No moratorium, but cap to have same impact on Rockland short-term rentals

By Stephen Betts | Jan 04, 2018
Photo by: Stephen Betts

Rockland — Mayor Valli Geiger has dropped her proposal to have the city impose a moratorium on short-term rentals where the owner does not live in the building.

But the mayor will offer a cap on the number of such short-term rentals, a move that will have the same impact.

Geiger made the change after City Manager Tom Luttrell reported during the City Council's Jan. 3 meeting about the advice from the city's attorney on the proposed moratorium. The city manager said the attorney advised that a moratorium could only be put in place if the city showed there would be significant harm without the action.

The attorney, however, said a cap could be placed on the number of short-term rentals. Other cities have set such caps. Portland's cap began Jan. 1 and South Portland is looking at regulating the increase in short-term rentals in that city.

Geiger said she would propose a cap at current numbers to allow the recently created Housing Task Force to determine if short-term rentals are negatively impacting the availability of housing and if some additional regulations are in order to limit the number of non-owner-occupied short-term rentals.

The city has issued permits for 61 short-term rentals, of which 37 are non-owner-occupied. The greatest concentration of short-term rentals is in the South End. Twenty-two of the permitted locations are located south of Park Street and 14 are in the South End neighborhood bordered by Main Street to the west and Water Street to the north.

Geiger said she has heard from five residents of the South End, concerned about the increasing number of homes being converted to short-term rentals.

"They say their streets are going dark," Geiger said about the homes' no longer being occupied year-round. She said the cap would be temporary to allow the housing committee to come up with recommendations.

The City Council will consider Geiger's proposed cap at its Monday night, Jan. 8, meeting that will begin at 6 p.m.

The City Council voted Dec. 11 to create the Housing Task Force. The task force will have several sub-committees that will look at the possible re-use of the McLain School for housing, the use of upper floors of downtown buildings, regulations for tiny houses, and regulations for denser residential development in the city.

The City Council adopted an ordinance in April 2016 that regulates short-term rentals. The ordinance was largely watered down from earlier versions that included mandatory inspections. The law that was approved requires property owners to receive permits from the Code Enforcement Office.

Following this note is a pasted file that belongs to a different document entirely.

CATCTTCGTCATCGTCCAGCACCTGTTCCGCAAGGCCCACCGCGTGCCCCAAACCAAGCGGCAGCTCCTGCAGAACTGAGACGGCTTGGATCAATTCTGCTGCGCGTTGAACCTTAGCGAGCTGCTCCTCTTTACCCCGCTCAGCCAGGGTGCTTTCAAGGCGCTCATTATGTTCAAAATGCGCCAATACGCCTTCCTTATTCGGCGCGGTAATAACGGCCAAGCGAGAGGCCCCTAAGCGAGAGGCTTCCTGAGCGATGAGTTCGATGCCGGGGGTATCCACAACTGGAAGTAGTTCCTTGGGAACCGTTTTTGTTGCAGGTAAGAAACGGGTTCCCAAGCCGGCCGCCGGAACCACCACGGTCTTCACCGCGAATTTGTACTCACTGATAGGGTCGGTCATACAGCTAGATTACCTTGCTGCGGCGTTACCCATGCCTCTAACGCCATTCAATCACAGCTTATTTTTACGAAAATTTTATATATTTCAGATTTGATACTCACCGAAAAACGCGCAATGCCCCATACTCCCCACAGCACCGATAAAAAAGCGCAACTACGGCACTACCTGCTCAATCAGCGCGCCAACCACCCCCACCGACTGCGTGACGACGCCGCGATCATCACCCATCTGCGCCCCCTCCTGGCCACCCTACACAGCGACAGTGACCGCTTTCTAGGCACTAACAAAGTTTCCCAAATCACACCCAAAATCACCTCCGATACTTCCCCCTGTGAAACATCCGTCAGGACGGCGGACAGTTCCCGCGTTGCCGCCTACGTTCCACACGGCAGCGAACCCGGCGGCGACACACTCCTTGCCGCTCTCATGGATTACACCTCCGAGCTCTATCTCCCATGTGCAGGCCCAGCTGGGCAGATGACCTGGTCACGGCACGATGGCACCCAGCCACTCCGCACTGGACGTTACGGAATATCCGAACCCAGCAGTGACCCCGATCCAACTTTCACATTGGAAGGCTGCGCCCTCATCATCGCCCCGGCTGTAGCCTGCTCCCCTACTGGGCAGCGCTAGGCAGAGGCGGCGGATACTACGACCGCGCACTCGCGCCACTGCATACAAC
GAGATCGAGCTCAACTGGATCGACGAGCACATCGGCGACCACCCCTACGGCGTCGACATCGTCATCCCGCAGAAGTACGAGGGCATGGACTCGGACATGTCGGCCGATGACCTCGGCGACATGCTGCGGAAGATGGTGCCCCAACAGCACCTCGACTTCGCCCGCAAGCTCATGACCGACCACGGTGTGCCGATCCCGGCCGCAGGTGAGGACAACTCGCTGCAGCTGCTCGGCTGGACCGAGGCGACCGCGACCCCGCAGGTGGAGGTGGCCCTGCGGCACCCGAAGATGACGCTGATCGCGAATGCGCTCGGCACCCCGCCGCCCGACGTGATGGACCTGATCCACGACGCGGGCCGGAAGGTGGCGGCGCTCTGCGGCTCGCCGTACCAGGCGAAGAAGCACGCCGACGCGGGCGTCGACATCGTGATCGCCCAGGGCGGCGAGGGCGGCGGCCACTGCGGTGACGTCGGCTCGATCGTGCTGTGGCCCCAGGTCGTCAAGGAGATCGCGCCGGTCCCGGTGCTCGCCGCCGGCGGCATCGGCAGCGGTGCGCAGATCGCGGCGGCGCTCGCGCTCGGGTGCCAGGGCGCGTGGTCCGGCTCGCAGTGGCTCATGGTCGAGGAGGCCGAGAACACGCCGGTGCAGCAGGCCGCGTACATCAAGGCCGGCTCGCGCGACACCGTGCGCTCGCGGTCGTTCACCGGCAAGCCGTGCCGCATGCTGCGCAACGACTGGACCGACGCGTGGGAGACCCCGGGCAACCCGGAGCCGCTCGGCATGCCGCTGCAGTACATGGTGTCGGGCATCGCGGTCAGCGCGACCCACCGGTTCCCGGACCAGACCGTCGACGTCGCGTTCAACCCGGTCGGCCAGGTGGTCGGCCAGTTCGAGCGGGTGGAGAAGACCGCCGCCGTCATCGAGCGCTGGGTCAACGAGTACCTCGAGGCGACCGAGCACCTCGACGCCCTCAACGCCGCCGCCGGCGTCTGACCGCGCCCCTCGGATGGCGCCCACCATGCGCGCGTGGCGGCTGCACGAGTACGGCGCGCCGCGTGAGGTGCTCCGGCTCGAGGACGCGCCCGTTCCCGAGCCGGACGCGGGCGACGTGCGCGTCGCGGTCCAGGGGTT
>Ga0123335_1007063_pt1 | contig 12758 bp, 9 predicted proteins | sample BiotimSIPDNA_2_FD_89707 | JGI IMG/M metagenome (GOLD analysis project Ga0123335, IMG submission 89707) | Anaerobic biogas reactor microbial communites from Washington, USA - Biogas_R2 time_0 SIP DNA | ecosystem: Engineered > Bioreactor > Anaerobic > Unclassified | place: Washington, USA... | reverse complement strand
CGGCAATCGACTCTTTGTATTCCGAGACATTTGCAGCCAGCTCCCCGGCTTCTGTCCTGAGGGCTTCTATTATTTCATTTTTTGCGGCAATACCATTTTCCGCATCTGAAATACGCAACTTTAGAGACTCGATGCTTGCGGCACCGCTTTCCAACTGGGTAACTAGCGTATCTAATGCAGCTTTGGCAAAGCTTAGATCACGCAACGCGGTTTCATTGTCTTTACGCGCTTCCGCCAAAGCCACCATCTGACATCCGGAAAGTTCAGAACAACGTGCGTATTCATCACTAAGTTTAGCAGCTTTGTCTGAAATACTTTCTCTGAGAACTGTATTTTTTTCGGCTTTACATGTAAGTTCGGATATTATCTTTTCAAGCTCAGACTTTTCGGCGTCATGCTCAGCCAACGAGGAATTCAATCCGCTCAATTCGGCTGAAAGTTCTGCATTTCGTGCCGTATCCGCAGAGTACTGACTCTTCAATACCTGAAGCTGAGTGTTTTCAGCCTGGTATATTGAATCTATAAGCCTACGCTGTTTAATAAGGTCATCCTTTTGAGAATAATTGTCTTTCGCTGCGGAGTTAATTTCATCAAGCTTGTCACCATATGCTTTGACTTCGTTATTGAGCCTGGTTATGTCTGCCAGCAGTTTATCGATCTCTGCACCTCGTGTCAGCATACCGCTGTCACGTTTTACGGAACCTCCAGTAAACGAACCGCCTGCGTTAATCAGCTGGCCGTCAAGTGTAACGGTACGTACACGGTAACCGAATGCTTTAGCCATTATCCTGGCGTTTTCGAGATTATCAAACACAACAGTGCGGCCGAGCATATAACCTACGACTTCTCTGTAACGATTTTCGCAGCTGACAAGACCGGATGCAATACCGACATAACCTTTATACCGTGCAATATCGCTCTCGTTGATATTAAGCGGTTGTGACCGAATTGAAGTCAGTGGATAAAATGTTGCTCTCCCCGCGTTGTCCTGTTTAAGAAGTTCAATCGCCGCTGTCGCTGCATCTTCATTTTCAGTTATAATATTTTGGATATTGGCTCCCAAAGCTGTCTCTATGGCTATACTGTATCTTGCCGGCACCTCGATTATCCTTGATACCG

Property owners renting an entire house, an entire duplex in which the owner does not live, or three or more units of a multi-unit building must also receive approval from the Rockland Planning Board.

Comments (11)
Posted by: Gerald A Weinand | Jan 06, 2018 22:26

Just a hunch Kendall, but my guess is that you would oppose spending any City money on a study of the impact of short-term rentals. Funny how that works.

We rent our house for four or five weekends every year. We have a City permit. I have advocated for a maximum number of days for short-term rentals (20 days or maybe 4 or 5 individual rentals) to the City Council. A reasonable number can be reached. I do not want my neighbors to rent their house for the entire summer to 20 different groups, nor do I suspect they want us to do the same.

Homeowners renting their houses short-term has NO impact on long-term rental housing.

Posted by: Kendall Merriam | Jan 06, 2018 19:30

City council does not provide research-backed data to support their stance of remote, imaginary threats from short-term rentals. Change inevitably looks like a threat but does not necessarily turn out to be threatening. Who speaks for the community as a whole on this and other topics impacting residents? This question needs to be addressed by the city council in all their work by providing a welcoming environment for citizen participation. in a variety of forums.

Posted by: Nina Reed | Jan 06, 2018 12:11

dale, was only joking. i agree with most of what you say. patricia williaams